Experts wonder if Australia’s inflation has already peaked
The Treasurer Jim Chalmers says Australia’s inflation will reach its peak at 7.75 per cent by the end of the year – way up from the previously anticipated 4.25 per cent figure.
The prediction means things will get worse before they get better.
“The headwinds our economy is facing – higher inflation at the top of that list, along with slowing global growth – are now reflected in the revised economic outcomes and forecasts,” he said.
But some experts think those forecasts are wrong.
Dr Brendan Rynne, chief economist for KPMG Australia, says “the peak of inflation is coming into view”.
Specifically, Dr Rynne said he thinks inflation “will peak in the second half of this year … around the low 7 per cent.”
“We have had inflation jump by 1 per cent already just in the June quarter. And we had inflation before that jump about 1.8 per cent in the March quarter. So, what that means is that the rate of growth is starting to decline.”
He said he expects to see inflation come back to around 3 per cent by next year and be around 2-3 per cent in 2023.
Dr Rynne said global uncertainties including the war in Ukraine and how China continues to handle the pandemic could impact Australia’s economy.
“The real uncertainty from the pandemic perspective relates to the potential for the Chinese economy to lock down and therefore create additional supply pressures in the global economy,” he said. “In terms of Russia and the Ukraine conflict, you’re starting to see some of those disruptions starting to minimise.”
On Thursday, the Treasurer said economists advising the federal government weren’t expecting Australia to be facing a recession.
“That’s not the Treasury’s expectation,” Chalmers told the Nine Network. “I think what we’ve got … is an economy that’s growing but so are our challenges.”
He sought to place some of the blame for Australia’s gloomy economic outlook to the debt burden left after the Coalition’s decade in office.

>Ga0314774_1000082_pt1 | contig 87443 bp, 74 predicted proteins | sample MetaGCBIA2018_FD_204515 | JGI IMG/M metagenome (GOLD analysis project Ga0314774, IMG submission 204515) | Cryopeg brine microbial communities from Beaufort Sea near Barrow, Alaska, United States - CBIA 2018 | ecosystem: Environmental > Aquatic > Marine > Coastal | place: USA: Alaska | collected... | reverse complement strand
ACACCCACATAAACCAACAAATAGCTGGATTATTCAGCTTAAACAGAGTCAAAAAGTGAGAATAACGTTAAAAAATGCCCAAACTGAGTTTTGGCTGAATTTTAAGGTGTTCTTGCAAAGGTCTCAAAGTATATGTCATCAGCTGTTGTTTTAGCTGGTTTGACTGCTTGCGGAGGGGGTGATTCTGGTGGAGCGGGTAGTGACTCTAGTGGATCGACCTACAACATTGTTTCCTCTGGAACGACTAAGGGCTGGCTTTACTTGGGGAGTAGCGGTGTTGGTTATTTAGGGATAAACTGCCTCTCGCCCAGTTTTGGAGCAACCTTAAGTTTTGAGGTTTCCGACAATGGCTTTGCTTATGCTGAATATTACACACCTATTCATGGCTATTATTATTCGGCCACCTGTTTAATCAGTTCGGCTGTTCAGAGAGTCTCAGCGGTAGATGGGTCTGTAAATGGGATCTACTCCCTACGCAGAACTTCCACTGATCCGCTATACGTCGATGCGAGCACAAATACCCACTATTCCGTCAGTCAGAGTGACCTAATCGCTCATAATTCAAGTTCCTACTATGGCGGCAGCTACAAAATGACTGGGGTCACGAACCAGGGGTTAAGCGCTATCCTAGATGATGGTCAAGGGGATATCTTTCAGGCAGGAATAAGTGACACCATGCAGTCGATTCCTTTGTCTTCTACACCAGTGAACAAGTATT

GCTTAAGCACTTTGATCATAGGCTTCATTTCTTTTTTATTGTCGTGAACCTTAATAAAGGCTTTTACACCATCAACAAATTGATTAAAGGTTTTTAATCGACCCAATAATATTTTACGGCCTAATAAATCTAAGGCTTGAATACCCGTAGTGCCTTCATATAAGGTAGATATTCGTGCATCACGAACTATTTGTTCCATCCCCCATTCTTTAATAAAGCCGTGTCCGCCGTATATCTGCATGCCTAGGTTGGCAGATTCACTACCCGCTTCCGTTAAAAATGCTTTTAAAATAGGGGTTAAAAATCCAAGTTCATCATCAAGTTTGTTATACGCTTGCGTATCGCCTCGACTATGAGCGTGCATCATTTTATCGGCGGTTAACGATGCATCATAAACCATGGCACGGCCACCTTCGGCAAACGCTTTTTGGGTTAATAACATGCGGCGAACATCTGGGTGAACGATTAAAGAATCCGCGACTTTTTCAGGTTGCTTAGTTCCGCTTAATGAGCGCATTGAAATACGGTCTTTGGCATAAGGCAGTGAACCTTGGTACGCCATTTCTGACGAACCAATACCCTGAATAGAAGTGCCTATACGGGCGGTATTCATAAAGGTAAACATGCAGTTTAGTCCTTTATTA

“Our predecessor had more than doubled gross debt before the pandemic hit,” he said. “We know that interest payments on government debt will be the fastest growing area of government spending … faster than the NDIS, faster than aged care.
“Our government must make the hard decisions necessary for responsible budget repair.”
As they shut down their economies during the pandemic, governments around the world handed out billions of dollars in stimulus to citizens while central banks slashed interest rates to near-zero levels.
That drastically increased the amount of money sloshing around, while also increasing consumer demand – lots of people sitting at home buying stuff on Amazon.
But at the same time, the real-world consequences of lockdowns – closed borders, production shutdowns, shipping delays – restricted the supply of goods, causing prices to rise.
Australians were already seeing higher prices for many imported goods due to supply chain disruptions, and Russia’s invasion of Ukraine caused further turmoil as it sent global prices for energy and other commodities skyrocketing.
Higher fuel costs are particularly devastating, as they drive up prices for nearly everything else. In Australia, the floods have also been a factor, disrupting growing season and impacting the supply of fresh fruit and vegetables.
Across most of the world, inflation is at the highest level in decades. Inflation in Australia hasn’t been this high since 1990.
In the US and UK, inflation is at 40-year highs of 9.1 per cent and 8.2 per cent. New Zealand is at a 32-year high of 7.2 per cent.
This is far from the worst it’s been, however. In March 1975, at the height of the global oil price shocks that saw fuel prices skyrocket, the annual inflation rate in Australia hit 17.7 per cent.
But the highest inflation ever seen in Australia was actually 23.9 per cent in December 1951, during the “Korean War Boom”.
A large factor was the surging global demand for wool, one of Australia’s key exports, with tripling prices leading to a massive increase in GDP growth, pushing up domestic demand.
At the same time, the Australian government was removing controls over prices, wages and rationing – further increasing domestic demand – and embarking on expansionary post-war fiscal and monetary policies including cheap home loans.
Turning trash into treasure in NSW
Households are being encouraged to boost their recycling efforts to help contribute to a cleaner environment and transition to a circular economy in NSW.
Minister for Environment James Griffin said the community’s commitment to recycling has seen record numbers of recycled materials re-entering the economy as valuable resources.
“Two thirds of all waste in NSW is already being recycled, and we want to do even better to boost the circular economy,” Mr Griffin said.
“Creating a circular economy in NSW is only possible with our community’s unwavering commitment to a cleaner environment by seeing what they throw out as a valuable resource. In short NSW residents, we need you.
“When we recycle right, our trash gets turned into treasure - it gets a new life. By using making sure we’re putting the right things in our recycling bins at home and using our successful Return and Earn network, we each make a positive contribution to our environment.